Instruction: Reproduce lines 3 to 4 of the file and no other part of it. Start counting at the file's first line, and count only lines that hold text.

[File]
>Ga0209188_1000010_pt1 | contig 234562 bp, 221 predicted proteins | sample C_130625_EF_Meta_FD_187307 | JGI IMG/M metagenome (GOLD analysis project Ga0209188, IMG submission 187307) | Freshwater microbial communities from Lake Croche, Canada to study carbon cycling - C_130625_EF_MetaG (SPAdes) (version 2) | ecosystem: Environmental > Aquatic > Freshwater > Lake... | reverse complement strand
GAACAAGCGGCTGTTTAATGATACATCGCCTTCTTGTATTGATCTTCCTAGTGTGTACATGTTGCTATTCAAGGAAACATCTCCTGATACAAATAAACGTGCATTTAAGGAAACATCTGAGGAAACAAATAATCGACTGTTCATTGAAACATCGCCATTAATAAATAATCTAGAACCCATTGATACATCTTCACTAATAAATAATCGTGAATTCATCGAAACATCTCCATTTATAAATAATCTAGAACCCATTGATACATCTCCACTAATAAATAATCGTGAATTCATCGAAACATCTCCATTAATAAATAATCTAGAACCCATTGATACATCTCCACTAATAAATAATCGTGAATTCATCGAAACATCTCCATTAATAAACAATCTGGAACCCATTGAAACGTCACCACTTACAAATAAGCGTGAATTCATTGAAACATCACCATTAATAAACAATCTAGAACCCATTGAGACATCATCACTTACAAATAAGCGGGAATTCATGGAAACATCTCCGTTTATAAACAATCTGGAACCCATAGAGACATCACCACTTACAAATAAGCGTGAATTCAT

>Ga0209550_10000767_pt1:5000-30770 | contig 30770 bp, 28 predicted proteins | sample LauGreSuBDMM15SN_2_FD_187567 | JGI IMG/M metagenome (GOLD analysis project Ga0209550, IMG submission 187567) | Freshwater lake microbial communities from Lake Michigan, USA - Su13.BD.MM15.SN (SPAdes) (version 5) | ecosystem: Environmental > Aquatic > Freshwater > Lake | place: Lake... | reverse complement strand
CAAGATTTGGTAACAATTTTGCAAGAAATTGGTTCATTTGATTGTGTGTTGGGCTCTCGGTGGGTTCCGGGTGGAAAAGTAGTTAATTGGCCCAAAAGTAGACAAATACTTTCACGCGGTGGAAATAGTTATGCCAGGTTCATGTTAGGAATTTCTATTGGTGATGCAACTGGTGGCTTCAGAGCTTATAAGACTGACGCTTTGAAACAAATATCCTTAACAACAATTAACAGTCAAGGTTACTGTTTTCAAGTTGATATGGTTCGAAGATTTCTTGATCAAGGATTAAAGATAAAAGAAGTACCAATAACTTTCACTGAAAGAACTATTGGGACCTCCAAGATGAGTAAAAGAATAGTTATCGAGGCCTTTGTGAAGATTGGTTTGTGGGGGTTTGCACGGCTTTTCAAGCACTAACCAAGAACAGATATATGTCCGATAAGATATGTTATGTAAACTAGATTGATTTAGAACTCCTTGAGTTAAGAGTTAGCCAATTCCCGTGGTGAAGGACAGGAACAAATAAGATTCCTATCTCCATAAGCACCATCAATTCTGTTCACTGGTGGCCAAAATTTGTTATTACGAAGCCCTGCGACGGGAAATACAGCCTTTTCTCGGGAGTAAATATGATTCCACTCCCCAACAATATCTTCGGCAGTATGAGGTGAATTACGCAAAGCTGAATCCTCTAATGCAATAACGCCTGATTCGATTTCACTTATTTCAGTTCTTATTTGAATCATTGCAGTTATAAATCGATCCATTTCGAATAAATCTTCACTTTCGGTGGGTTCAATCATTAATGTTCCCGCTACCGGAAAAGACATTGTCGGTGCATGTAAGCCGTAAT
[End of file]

>Ga0209550_10000767_pt1:5000-30770 | contig 30770 bp, 28 predicted proteins | sample LauGreSuBDMM15SN_2_FD_187567 | JGI IMG/M metagenome (GOLD analysis project Ga0209550, IMG submission 187567) | Freshwater lake microbial communities from Lake Michigan, USA - Su13.BD.MM15.SN (SPAdes) (version 5) | ecosystem: Environmental > Aquatic > Freshwater > Lake | place: Lake... | reverse complement strand
CAAGATTTGGTAACAATTTTGCAAGAAATTGGTTCATTTGATTGTGTGTTGGGCTCTCGGTGGGTTCCGGGTGGAAAAGTAGTTAATTGGCCCAAAAGTAGACAAATACTTTCACGCGGTGGAAATAGTTATGCCAGGTTCATGTTAGGAATTTCTATTGGTGATGCAACTGGTGGCTTCAGAGCTTATAAGACTGACGCTTTGAAACAAATATCCTTAACAACAATTAACAGTCAAGGTTACTGTTTTCAAGTTGATATGGTTCGAAGATTTCTTGATCAAGGATTAAAGATAAAAGAAGTACCAATAACTTTCACTGAAAGAACTATTGGGACCTCCAAGATGAGTAAAAGAATAGTTATCGAGGCCTTTGTGAAGATTGGTTTGTGGGGGTTTGCACGGCTTTTCAAGCACTAACCAAGAACAGATATATGTCCGATAAGATATGTTATGTAAACTAGATTGATTTAGAACTCCTTGAGTTAAGAGTTAGCCAATTCCCGTGGTGAAGGACAGGAACAAATAAGATTCCTATCTCCATAAGCACCATCAATTCTGTTCACTGGTGGCCAAAATTTGTTATTACGAAGCCCTGCGACGGGAAATACAGCCTTTTCTCGGGAGTAAATATGATTCCACTCCCCAACAATATCTTCGGCAGTATGAGGTGAATTACGCAAAGCTGAATCCTCTAATGCAATAACGCCTGATTCGATTTCACTTATTTCAGTTCTTATTTGAATCATTGCAGTTATAAATCGATCCATTTCGAATAAATCTTCACTTTCGGTGGGTTCAATCATTAATGTTCCCGCTACCGGAAAAGACATTGTCGGTGCATGTAAGCCGTAAT